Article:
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ASK has made their galleries accessible to the public online, 24/7! This exhibit will also be displayed in our galleries at 97 Broadway in Kingston from May 1-30, 2021.

Click on an image below to begin the slideshow. To hear the stories behind the portraits, visit the multimedia page. All portraits are available in 16×16 or 18×18 ($500, matted to 22×24, unframed, edition of 5) or 12×12 ($350, unmatted, unframed, edition of 10). If you would like to purchase a work, scroll down to the bottom of the page or email us at ask@askforarts.org

This month’s Spotlight exhibition is I/WE STILL COUNT (Voices from Nursing Homes, Their Portraits and Stories)

After the tragic loss of so many of our elders and disabled in nursing homes due to COVID-19, we saw a need to preserve and share their stories with a wide audience. These are people who have lived remarkable lives with amazing experiences – we want to share their journeys with this exhibit.

This series has been in the making for 20 years. During this time, I found inspiration in the courage and persistence of these residents to overcome their disabilities and “live” despite their circumstances. I was constantly affected by the residents’ dignity and everyday struggles to enjoy what they can. A series of circumstances in my life (widowhood and aging) and also the pandemic of Covid-19 has inspired me to reexamine what this project truly means in this current era.  I found a new inspiration that opened my eyes and mind to bathe in the beauty of the extraordinary qualities found in our ordinary lives.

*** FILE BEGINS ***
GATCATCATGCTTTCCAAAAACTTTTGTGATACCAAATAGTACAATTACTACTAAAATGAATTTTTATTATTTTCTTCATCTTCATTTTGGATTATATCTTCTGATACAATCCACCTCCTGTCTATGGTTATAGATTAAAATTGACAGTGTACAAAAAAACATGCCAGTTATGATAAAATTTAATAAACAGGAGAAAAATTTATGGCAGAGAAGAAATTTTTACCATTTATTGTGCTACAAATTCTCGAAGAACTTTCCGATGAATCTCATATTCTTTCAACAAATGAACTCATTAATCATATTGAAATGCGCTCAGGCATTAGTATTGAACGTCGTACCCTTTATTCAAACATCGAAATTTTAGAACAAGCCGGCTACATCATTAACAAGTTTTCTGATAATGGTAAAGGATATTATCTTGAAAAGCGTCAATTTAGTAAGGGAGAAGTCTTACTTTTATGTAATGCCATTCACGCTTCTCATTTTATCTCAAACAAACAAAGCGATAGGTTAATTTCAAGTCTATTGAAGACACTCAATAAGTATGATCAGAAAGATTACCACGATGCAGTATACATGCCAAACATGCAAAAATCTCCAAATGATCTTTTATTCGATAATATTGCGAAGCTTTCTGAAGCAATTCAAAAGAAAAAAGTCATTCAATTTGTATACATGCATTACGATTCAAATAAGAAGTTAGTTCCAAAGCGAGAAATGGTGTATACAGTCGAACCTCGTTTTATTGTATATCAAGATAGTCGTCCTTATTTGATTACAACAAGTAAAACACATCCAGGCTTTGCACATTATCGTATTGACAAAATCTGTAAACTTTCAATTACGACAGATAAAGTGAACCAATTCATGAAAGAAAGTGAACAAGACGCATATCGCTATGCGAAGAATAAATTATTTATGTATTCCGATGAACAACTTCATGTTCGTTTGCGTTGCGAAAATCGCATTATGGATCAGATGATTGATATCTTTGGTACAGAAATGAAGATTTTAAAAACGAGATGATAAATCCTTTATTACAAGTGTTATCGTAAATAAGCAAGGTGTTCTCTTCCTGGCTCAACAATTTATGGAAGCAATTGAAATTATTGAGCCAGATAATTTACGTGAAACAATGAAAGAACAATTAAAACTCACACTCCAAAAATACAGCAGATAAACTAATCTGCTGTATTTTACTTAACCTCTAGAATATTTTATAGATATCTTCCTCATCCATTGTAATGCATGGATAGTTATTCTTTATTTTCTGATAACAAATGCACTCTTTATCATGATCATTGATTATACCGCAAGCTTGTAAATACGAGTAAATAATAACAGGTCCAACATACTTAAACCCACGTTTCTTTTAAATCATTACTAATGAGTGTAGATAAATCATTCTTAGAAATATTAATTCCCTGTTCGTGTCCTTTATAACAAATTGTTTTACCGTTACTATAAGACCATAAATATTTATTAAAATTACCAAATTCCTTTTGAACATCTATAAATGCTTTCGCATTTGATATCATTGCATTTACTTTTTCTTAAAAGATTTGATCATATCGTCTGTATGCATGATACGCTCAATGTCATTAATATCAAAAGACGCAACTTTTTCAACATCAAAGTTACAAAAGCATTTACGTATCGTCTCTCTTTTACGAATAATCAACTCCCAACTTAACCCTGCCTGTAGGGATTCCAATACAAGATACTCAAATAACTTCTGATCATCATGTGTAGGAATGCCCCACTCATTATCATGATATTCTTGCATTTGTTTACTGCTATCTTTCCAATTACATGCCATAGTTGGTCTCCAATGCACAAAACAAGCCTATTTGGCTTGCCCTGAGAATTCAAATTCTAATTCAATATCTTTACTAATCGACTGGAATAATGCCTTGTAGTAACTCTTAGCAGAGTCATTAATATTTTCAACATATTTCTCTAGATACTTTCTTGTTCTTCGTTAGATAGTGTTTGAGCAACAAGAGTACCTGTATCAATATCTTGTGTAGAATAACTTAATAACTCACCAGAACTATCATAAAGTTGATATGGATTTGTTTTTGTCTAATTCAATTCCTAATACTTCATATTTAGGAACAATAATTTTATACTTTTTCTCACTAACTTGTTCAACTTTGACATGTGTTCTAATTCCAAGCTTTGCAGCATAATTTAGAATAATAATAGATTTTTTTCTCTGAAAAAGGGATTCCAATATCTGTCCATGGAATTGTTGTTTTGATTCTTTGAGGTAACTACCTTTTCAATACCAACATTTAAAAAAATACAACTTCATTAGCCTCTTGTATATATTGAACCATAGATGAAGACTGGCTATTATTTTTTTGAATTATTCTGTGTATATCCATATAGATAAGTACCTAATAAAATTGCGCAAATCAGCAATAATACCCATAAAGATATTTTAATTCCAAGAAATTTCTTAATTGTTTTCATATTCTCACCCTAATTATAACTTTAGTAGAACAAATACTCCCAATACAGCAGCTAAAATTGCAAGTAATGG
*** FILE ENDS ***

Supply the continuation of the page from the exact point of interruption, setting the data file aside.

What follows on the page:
When I began this project in 1995, I was emotionally moved by the courage of these residents to overcome their disabilities with dignity and embrace every moment of life. Even their most ordinary activities would bring meaning and fulfillment to them. It is of utmost importance that we celebrate these survivors. This exhibition includes portraits and stories from our conversations.

The sick, elderly and the disabled are vital and integral components of our society and culture that should be showcased, not overlooked. These residents not only show us where we as people have been, but also open the window into our future because they are us. Not only for their sake, but also for ours we must provide the attention and care they deserve.

These photographed sitters from 20 years ago did not perish from Covid-19, however, they are icons and represent those who are most vulnerable today. Their message emanates from these portraits: “I/We Still Count (Voices from Nursing Homes, Their Portraits and Stories).”

I want to thank the Arts Society of Kingston for giving me the opportunity to share this very special and timely project with the public.

Margery Schab